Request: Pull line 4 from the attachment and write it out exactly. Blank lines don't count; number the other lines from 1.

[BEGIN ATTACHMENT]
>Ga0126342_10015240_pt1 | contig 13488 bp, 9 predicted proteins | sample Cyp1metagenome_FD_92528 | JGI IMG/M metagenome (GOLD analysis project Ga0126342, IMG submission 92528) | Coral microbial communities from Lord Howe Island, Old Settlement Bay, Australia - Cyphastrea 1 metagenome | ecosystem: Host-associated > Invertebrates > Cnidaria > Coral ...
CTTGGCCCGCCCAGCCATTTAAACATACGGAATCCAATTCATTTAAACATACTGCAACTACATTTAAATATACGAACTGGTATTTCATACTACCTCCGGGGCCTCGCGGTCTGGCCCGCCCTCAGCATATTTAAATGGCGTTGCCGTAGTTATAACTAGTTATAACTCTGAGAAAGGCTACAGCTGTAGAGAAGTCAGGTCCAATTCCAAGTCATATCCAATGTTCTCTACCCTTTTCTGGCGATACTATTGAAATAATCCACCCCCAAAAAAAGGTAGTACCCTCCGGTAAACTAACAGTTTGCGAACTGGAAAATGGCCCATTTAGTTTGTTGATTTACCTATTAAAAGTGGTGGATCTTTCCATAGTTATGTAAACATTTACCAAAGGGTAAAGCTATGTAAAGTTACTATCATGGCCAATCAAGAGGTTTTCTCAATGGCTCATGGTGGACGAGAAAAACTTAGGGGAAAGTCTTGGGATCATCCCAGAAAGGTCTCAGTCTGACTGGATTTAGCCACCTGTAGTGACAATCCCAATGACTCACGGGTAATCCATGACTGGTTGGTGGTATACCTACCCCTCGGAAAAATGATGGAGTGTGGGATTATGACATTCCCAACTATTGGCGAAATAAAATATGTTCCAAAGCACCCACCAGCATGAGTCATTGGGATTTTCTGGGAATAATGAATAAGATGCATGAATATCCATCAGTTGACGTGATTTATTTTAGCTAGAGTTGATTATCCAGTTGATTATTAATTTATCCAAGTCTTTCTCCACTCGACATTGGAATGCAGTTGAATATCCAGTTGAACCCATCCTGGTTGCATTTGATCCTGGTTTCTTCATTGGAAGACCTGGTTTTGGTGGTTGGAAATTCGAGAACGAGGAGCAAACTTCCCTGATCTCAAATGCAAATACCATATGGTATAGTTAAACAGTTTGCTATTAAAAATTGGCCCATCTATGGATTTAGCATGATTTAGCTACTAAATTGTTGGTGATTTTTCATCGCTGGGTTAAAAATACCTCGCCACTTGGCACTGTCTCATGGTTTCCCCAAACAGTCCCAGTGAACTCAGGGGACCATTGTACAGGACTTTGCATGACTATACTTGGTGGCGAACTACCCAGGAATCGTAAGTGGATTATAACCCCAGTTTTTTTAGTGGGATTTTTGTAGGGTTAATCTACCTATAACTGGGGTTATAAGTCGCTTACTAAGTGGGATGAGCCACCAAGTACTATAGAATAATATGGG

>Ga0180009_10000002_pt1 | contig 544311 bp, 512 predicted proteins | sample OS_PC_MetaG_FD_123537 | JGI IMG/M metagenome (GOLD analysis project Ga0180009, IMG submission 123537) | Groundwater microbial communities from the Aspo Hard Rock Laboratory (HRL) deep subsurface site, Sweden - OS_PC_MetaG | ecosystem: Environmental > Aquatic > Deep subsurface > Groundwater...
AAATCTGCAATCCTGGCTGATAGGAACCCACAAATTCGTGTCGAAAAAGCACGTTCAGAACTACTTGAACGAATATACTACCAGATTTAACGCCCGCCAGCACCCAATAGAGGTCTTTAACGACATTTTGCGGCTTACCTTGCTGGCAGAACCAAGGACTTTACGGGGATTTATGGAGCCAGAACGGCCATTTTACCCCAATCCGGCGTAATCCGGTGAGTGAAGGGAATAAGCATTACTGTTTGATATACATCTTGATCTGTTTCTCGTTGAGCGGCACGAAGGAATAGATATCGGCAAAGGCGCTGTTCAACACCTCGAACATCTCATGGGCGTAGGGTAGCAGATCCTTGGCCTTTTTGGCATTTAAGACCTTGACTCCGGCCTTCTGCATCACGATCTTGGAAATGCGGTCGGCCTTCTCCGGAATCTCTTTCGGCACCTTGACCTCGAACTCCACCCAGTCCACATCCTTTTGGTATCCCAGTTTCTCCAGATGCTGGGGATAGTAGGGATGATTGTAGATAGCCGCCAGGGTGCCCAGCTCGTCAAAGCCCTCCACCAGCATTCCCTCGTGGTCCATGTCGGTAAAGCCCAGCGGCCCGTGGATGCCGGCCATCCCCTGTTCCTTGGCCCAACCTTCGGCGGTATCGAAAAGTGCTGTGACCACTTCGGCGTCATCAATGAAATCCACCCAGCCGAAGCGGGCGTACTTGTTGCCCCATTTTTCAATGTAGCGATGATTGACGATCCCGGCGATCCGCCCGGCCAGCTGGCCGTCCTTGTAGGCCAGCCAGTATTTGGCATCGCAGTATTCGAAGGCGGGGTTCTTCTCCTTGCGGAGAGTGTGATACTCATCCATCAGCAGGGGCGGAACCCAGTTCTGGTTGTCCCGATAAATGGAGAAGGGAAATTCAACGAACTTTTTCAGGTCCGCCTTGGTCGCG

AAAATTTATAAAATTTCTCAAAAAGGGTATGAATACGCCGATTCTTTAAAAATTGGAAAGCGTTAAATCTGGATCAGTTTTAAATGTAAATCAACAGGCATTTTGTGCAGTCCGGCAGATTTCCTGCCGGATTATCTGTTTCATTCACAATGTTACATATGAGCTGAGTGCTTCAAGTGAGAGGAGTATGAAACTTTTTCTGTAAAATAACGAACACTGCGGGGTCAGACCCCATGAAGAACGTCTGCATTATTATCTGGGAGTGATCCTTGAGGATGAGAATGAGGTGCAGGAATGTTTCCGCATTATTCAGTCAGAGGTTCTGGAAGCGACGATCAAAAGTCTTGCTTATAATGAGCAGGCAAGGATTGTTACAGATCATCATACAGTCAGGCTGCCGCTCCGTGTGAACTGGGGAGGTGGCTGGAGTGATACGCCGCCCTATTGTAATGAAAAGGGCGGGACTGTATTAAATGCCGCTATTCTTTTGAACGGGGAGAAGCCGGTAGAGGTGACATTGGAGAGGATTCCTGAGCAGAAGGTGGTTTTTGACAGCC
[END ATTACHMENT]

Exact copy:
AAATCTGCAATCCTGGCTGATAGGAACCCACAAATTCGTGTCGAAAAAGCACGTTCAGAACTACTTGAACGAATATACTACCAGATTTAACGCCCGCCAGCACCCAATAGAGGTCTTTAACGACATTTTGCGGCTTACCTTGCTGGCAGAACCAAGGACTTTACGGGGATTTATGGAGCCAGAACGGCCATTTTACCCCAATCCGGCGTAATCCGGTGAGTGAAGGGAATAAGCATTACTGTTTGATATACATCTTGATCTGTTTCTCGTTGAGCGGCACGAAGGAATAGATATCGGCAAAGGCGCTGTTCAACACCTCGAACATCTCATGGGCGTAGGGTAGCAGATCCTTGGCCTTTTTGGCATTTAAGACCTTGACTCCGGCCTTCTGCATCACGATCTTGGAAATGCGGTCGGCCTTCTCCGGAATCTCTTTCGGCACCTTGACCTCGAACTCCACCCAGTCCACATCCTTTTGGTATCCCAGTTTCTCCAGATGCTGGGGATAGTAGGGATGATTGTAGATAGCCGCCAGGGTGCCCAGCTCGTCAAAGCCCTCCACCAGCATTCCCTCGTGGTCCATGTCGGTAAAGCCCAGCGGCCCGTGGATGCCGGCCATCCCCTGTTCCTTGGCCCAACCTTCGGCGGTATCGAAAAGTGCTGTGACCACTTCGGCGTCATCAATGAAATCCACCCAGCCGAAGCGGGCGTACTTGTTGCCCCATTTTTCAATGTAGCGATGATTGACGATCCCGGCGATCCGCCCGGCCAGCTGGCCGTCCTTGTAGGCCAGCCAGTATTTGGCATCGCAGTATTCGAAGGCGGGGTTCTTCTCCTTGCGGAGAGTGTGATACTCATCCATCAGCAGGGGCGGAACCCAGTTCTGGTTGTCCCGATAAATGGAGAAGGGAAATTCAACGAACTTTTTCAGGTCCGCCTTGGTCGCG